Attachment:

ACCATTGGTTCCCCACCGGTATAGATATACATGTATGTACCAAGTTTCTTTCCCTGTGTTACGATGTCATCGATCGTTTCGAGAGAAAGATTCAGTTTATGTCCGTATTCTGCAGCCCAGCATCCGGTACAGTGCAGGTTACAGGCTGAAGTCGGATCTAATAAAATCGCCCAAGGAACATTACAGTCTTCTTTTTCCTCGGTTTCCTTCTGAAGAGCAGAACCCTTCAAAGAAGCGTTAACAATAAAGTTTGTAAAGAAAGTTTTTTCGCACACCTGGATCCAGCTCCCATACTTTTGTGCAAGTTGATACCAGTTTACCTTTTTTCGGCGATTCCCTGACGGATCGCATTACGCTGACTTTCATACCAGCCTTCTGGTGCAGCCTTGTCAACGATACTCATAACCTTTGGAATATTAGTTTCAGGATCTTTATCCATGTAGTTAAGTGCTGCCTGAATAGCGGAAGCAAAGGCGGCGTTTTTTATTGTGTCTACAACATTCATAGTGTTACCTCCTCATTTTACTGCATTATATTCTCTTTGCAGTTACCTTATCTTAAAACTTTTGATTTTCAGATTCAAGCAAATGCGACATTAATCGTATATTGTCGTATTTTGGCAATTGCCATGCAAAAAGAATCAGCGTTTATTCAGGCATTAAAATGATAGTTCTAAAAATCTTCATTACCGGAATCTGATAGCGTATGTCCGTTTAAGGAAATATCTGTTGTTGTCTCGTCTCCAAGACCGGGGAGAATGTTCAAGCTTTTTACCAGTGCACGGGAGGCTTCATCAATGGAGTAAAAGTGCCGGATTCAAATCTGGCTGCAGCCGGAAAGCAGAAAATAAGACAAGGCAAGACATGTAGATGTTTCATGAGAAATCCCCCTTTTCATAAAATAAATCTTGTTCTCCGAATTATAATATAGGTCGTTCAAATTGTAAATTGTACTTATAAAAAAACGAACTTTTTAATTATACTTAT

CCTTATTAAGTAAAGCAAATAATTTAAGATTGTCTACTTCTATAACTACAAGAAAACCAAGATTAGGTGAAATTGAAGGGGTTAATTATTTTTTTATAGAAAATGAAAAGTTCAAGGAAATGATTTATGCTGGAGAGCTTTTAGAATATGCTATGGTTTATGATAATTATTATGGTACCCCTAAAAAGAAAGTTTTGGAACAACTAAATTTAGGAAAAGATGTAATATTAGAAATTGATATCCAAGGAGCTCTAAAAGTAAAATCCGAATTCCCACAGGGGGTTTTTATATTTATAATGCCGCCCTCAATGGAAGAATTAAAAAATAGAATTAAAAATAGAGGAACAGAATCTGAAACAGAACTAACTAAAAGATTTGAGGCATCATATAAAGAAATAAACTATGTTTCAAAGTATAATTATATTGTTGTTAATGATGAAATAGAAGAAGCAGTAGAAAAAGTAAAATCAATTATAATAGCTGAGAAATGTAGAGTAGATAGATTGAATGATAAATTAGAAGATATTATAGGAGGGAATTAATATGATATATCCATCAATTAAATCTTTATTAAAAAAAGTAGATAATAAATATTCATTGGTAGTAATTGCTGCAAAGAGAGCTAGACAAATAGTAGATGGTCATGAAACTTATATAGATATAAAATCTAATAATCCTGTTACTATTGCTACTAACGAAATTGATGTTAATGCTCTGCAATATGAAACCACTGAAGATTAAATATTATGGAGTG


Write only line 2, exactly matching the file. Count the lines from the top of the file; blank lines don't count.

CCTTATTAAGTAAAGCAAATAATTTAAGATTGTCTACTTCTATAACTACAAGAAAACCAAGATTAGGTGAAATTGAAGGGGTTAATTATTTTTTTATAGAAAATGAAAAGTTCAAGGAAATGATTTATGCTGGAGAGCTTTTAGAATATGCTATGGTTTATGATAATTATTATGGTACCCCTAAAAAGAAAGTTTTGGAACAACTAAATTTAGGAAAAGATGTAATATTAGAAATTGATATCCAAGGAGCTCTAAAAGTAAAATCCGAATTCCCACAGGGGGTTTTTATATTTATAATGCCGCCCTCAATGGAAGAATTAAAAAATAGAATTAAAAATAGAGGAACAGAATCTGAAACAGAACTAACTAAAAGATTTGAGGCATCATATAAAGAAATAAACTATGTTTCAAAGTATAATTATATTGTTGTTAATGATGAAATAGAAGAAGCAGTAGAAAAAGTAAAATCAATTATAATAGCTGAGAAATGTAGAGTAGATAGATTGAATGATAAATTAGAAGATATTATAGGAGGGAATTAATATGATATATCCATCAATTAAATCTTTATTAAAAAAAGTAGATAATAAATATTCATTGGTAGTAATTGCTGCAAAGAGAGCTAGACAAATAGTAGATGGTCATGAAACTTATATAGATATAAAATCTAATAATCCTGTTACTATTGCTACTAACGAAATTGATGTTAATGCTCTGCAATATGAAACCACTGAAGATTAAATATTATGGAGTG